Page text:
15 January 2019
Protests by the opposition are likely to continue in the near-term and have the potential to escalate to unrest after the election victory by the ruling Awami League party, which has been increasingly accused of being authoritarian.
The ruling Awami League (AL) party won parliamentary elections held on 30 December, securing 288 out of 298 seats with incumbent Prime Minister Sheikh Hasina attaining a fourth term. Her government has been accused of gradually turning authoritarian over the years, using a mix of systemic reforms and heavy-handed measures that include arbitrary arrests which have weakened opposition parties and paved the way to AL’s re-election. The months leading up to the elections saw numerous anti-government protests by the largest opposition party, the Bangladesh Nationalist Party (BNP), while the polls were marred by violent clashes between AL supporters and their rivals. Around 20 opposition parties, which had united as the BNP-led Jatiya Okiya Front, boycotted the election results and claimed widespread vote-rigging. However, despite the efforts of the ruling party to silence the opposition, they will likely continue their protests, fuelling further unrest nationwide.
The crisis has its roots in 2001, when Hasina abolished a law that required the government to hand over power to a neutral caretaker government 90 days before elections. Since then, the opposition has repeatedly called for the law to be reintroduced in order to ensure impartial polls, and general elections have subsequently been rife with violence. Additionally, most election officials and policemen have been recruited along party lines in recent years, fuelling the BNP’s accusations of election fraud and corruption. Curbing freedom of expression by restricting media reporting and arresting bloggers and BNP activists on thinly fabricated charges have also become more common in Bangladesh. In the most salient case, Hasina’s strongest political rival and leader of the BNP, Khaleda Zia, was jailed and barred from politics for five years on politically-motivated corruption charges in February 2018. The sentence against Zia has limited the options of her party to proffer a strong prime ministerial candidate to replace her. Meanwhile, the AL-led government also passed the Digital Security Act in September 2018, with the apparent intent of prosecuting journalists critical of the AL, labeling their work as fake or defamatory. Internet restrictions and website blocking have also been carried out at will by the authorities, especially ahead of the elections. As a consequence of this poisoned climate, at least 19 people have been killed in acts of political violence in weeks prior the elections, with thousands opposition supporters jailed on charges of holding unsanctioned political rallies.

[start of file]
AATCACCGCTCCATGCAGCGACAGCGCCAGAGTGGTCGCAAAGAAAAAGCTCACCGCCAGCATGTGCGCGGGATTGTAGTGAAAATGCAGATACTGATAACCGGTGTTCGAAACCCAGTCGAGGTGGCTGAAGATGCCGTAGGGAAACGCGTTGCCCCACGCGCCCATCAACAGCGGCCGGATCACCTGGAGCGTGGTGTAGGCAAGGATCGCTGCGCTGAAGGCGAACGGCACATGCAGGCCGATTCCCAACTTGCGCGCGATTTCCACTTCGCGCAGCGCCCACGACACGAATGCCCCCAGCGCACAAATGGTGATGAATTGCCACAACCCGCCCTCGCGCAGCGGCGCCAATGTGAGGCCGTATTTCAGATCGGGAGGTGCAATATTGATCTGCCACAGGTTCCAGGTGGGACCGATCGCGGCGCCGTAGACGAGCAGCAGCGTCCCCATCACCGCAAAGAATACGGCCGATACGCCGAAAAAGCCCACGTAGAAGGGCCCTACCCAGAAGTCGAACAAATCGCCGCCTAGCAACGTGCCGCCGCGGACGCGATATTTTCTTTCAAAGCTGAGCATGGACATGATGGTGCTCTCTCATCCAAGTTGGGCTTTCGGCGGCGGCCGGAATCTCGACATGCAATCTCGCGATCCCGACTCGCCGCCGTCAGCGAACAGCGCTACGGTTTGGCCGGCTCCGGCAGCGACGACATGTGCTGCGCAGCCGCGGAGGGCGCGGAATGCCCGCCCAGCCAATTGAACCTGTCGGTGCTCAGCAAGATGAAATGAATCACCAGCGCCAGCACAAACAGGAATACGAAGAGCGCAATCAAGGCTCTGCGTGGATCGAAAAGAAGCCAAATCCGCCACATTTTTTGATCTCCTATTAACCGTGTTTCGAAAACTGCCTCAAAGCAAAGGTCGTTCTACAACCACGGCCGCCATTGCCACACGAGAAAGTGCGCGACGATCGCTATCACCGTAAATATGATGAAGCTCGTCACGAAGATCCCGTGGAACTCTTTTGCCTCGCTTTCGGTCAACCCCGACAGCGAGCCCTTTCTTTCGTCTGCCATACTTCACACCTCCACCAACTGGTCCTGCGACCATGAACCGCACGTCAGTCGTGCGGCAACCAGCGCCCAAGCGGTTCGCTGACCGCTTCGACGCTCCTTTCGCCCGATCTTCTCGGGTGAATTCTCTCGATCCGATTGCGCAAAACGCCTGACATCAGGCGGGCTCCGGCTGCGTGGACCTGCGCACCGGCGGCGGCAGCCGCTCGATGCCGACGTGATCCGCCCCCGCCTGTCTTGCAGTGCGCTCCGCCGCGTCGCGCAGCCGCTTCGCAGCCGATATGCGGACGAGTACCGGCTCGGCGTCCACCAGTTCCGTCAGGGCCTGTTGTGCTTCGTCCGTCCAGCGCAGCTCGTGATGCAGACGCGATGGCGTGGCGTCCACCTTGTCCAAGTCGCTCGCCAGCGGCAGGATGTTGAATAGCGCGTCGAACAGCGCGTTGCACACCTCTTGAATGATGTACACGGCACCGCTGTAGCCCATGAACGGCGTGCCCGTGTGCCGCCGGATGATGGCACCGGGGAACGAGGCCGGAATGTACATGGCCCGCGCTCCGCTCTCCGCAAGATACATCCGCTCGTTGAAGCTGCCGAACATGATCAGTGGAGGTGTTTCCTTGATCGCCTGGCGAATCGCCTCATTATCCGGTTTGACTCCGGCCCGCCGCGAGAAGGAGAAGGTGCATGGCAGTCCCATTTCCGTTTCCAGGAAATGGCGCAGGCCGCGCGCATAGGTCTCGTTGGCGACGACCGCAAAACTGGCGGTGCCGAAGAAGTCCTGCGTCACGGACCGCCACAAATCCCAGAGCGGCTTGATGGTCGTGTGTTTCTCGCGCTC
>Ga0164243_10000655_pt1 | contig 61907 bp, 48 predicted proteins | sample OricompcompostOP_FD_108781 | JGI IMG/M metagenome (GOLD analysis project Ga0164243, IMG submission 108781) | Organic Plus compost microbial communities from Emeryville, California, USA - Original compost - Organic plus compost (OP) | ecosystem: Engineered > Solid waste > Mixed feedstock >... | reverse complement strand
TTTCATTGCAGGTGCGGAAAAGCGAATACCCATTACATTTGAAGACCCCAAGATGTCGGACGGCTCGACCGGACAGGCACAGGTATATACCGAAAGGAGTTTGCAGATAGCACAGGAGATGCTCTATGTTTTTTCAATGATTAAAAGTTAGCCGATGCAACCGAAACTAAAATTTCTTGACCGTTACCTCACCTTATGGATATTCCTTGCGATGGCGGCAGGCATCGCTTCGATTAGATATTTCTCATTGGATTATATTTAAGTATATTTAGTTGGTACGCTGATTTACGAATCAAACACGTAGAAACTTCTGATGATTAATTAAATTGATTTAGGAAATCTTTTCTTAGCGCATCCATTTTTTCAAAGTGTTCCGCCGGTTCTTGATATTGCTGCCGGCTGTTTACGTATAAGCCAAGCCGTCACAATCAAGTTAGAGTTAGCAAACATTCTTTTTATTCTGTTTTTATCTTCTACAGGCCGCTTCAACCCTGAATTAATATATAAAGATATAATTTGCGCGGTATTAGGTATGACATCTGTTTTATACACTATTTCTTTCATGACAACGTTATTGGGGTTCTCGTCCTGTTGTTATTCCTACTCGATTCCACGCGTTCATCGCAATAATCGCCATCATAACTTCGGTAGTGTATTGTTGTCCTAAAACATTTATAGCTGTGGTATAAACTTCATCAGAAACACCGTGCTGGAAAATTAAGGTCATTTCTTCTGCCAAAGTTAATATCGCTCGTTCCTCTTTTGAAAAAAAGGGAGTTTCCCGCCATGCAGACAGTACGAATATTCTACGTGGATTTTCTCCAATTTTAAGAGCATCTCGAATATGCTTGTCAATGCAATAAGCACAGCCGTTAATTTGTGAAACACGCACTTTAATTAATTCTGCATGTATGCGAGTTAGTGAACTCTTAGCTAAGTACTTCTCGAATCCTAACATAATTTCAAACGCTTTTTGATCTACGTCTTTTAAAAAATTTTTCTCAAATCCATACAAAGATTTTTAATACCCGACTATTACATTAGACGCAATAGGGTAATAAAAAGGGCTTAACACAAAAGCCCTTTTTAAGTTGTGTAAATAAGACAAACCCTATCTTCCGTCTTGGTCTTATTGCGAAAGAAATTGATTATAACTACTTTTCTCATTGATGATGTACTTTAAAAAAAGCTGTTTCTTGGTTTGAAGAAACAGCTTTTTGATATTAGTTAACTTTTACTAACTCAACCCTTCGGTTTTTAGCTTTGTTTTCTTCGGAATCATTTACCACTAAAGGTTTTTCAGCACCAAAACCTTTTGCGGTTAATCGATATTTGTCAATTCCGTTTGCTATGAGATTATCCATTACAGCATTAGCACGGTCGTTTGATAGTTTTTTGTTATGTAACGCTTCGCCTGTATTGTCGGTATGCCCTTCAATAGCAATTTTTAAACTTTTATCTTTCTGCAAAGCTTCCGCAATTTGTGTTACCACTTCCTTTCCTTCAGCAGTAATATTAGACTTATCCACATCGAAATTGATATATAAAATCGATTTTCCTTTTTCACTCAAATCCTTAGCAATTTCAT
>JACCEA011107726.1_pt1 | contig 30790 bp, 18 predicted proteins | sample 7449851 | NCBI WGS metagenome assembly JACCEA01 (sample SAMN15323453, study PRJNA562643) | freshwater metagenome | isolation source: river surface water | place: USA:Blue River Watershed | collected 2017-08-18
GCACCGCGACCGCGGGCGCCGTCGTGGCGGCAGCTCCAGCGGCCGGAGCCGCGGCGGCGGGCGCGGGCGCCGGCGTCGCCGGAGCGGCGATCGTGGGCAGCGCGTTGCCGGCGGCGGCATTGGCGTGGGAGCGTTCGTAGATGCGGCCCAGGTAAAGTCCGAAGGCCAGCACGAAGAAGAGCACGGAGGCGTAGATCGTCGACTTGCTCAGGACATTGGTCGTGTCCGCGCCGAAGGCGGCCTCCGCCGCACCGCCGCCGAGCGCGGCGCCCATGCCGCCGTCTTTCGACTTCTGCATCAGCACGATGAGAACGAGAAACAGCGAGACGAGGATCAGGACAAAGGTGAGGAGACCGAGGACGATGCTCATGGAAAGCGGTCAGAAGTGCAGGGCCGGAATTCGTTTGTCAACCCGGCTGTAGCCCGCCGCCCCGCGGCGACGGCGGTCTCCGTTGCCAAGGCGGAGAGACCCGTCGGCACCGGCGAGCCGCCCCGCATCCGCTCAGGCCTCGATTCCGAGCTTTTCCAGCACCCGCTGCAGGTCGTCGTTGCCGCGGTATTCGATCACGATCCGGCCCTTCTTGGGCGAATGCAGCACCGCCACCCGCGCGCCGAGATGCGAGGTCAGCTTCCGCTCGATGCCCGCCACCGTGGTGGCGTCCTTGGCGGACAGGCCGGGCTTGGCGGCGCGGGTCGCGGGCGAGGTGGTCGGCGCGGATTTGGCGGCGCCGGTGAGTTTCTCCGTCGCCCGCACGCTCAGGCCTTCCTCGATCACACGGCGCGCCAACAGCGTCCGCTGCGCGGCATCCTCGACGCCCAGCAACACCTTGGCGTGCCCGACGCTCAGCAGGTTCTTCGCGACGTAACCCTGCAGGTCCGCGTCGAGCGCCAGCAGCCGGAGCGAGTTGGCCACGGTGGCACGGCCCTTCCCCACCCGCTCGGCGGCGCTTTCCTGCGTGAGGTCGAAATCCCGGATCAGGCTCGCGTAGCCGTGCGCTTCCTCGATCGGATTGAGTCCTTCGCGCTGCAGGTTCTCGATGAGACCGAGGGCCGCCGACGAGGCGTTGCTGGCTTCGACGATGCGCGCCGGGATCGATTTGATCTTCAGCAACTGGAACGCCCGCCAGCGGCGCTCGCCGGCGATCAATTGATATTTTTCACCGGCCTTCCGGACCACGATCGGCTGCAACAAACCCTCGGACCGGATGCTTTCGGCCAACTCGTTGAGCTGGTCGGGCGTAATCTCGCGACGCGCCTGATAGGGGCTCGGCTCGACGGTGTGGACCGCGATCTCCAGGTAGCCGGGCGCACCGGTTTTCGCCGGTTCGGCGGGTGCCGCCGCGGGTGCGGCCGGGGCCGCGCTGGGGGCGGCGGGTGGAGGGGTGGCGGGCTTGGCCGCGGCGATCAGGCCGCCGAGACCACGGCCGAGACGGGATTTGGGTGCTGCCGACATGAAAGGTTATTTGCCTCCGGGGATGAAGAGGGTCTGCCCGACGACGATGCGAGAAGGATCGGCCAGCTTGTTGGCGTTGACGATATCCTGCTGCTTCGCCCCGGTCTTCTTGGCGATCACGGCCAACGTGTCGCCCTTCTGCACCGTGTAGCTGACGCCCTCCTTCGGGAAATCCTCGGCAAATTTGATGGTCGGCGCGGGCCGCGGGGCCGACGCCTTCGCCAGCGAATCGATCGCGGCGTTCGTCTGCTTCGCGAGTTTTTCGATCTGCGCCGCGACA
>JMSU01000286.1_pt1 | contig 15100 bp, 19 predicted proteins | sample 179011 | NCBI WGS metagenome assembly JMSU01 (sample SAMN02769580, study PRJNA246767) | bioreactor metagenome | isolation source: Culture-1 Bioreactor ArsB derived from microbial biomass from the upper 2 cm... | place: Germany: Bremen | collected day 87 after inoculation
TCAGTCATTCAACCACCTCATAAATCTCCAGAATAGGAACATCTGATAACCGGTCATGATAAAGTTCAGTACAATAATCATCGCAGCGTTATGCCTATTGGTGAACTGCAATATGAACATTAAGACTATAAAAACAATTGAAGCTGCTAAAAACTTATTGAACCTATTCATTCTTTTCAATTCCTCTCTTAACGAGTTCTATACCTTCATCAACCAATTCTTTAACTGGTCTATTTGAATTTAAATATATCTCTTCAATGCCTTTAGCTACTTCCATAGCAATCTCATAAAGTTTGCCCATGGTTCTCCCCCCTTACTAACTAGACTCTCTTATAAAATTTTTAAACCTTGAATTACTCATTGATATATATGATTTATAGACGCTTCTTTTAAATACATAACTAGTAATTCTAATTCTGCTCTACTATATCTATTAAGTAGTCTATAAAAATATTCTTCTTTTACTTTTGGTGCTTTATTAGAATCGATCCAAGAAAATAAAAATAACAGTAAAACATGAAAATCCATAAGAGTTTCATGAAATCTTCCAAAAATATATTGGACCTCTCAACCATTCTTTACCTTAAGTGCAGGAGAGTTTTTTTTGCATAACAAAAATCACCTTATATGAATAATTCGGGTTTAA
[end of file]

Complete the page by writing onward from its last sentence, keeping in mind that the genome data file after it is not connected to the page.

The opposition Jatiya Okiya Front has demanded a rerun of the election and the release of jailed politicians, including Zia, vowing to launch nationwide protest blockades against the government if this does not happen. Similar actions have caused major disruptions to transport and essential public services as well as violence in recent years. The AL-led government has refused all demands from the opposition, with the Election Commission confirming the final results of the election in early January. Meanwhile, activists of the AL have also promised to take to the street if necessary to prevent any protest by the opposition. At this stage, to deminish prevailing political tensions the AL-led government is likely to order the release of some opposition activists and journalists who were jailed in the run-up to the election; a similar tactic was indeed used by the AL to pacify opposition activists after the 2014 election. But under the present conditions such measures may be insufficient to calm the opposition, and as long as the AL-led government continues to crackdown on its political opponents, the country’s credibility and long-term political stability are in peril.
23 January 2019
A change of strategy in fuel distribution has triggered unforeseen shortages in over a dozen states while the federal government is embarking on a fight against fuel theft and corruption to improve the economy and security situation.
21 December 2018
In 2018, the Riskline Informer released 29 articles, serving corporate travellers and decision makers around the world. As the year comes to an end, we reflect back on 2018's most significant political developments and look towards the security environment in 2019.